Between the feeling of mainlander guilt I possessed, and my (hyper-?) awareness of how our presence as conference-goers could be read, and after hearing, ad nauseam, the new discourse of “America’s progress” in electing a “Black president” (especially when citizens in PR cannot even vote in the general election), I probably took a stance that policed the behavior of the conference goers. My “data” of unscientific participant-observation was combined with a seeming focus on brown and black (male) bodies as vectors for disease, with race as just another variable. Many of the presentations I chose not to attend were about investigating and intervening with black and Latino MSM for HIV prevention, from a public health discourse. In particular, many presentations called for a widening of the research past a disease model, and yet, very few of them attempted to interrogate that space within their work, so the calls rang slightly false. A notable exception was Dr. Lisa Bowleg’s Winer plenary, which I found to be brilliant, nuanced, and challenging to hegemonic discourse in interesting ways.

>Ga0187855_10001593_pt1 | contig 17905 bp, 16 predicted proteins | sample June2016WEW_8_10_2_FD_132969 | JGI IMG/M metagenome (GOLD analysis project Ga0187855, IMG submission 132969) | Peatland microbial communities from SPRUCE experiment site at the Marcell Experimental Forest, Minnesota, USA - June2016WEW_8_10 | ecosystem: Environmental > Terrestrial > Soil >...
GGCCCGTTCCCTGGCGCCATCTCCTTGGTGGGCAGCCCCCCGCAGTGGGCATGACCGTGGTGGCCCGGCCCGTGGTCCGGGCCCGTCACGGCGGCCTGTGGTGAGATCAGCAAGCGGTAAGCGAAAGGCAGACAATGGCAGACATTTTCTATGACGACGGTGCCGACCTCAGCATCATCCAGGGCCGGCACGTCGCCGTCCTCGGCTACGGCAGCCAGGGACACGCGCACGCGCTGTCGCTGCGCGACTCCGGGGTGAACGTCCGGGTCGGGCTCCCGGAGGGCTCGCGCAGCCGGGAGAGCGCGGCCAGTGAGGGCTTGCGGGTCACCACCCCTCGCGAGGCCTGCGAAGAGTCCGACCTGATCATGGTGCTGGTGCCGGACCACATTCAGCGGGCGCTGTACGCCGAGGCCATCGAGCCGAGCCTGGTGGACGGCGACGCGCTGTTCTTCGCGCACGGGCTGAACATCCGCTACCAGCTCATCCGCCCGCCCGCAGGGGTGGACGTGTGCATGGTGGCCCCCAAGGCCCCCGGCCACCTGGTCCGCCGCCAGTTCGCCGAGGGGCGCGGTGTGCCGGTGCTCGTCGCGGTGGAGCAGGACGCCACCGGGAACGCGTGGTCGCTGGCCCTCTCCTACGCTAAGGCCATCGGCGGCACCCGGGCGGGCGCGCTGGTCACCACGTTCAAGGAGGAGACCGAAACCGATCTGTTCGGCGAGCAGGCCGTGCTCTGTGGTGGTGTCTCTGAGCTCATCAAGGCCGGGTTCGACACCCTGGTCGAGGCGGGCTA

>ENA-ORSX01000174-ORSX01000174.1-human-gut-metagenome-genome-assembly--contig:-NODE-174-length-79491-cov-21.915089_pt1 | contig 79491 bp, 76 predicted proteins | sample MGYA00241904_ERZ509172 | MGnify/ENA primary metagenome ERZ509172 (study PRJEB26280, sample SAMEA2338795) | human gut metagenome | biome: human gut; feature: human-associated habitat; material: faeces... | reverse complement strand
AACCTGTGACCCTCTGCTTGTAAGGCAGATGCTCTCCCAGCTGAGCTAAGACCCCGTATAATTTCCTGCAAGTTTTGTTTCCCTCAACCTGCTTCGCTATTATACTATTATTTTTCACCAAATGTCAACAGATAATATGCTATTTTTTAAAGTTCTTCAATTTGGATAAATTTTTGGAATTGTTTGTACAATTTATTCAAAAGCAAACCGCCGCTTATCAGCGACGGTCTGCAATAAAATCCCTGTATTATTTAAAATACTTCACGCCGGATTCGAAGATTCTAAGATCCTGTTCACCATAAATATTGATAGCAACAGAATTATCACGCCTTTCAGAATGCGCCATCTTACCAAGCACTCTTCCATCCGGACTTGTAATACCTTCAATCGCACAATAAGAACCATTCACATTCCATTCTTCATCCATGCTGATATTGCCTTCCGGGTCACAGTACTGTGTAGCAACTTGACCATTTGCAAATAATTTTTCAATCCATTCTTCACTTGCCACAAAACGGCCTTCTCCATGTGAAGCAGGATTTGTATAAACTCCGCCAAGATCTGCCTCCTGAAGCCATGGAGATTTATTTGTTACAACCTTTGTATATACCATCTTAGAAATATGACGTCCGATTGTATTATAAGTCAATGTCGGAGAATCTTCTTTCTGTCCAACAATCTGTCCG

Additionally, I found the roles people of color played in the conference to be troublesome. I highly doubt that on the mainland, presenters with doctorates who all happened to be brown, would be serving fellow participants (who happened to be overwhelmingly white) appetizers. Maybe I am wrong- it was my first SSSS. In that the presenters who were engaged in this type of service all seemed to be local, it highlighted an appearance of consumption on the part of the mainlanders, a drive-by experience of “authentic” Puerto Rican food, dance, and culture. Again, I admit to being hyper aware of my difference and my tourism, but seeing a Dean plate up plantanos for the rest of us, made me want to cry.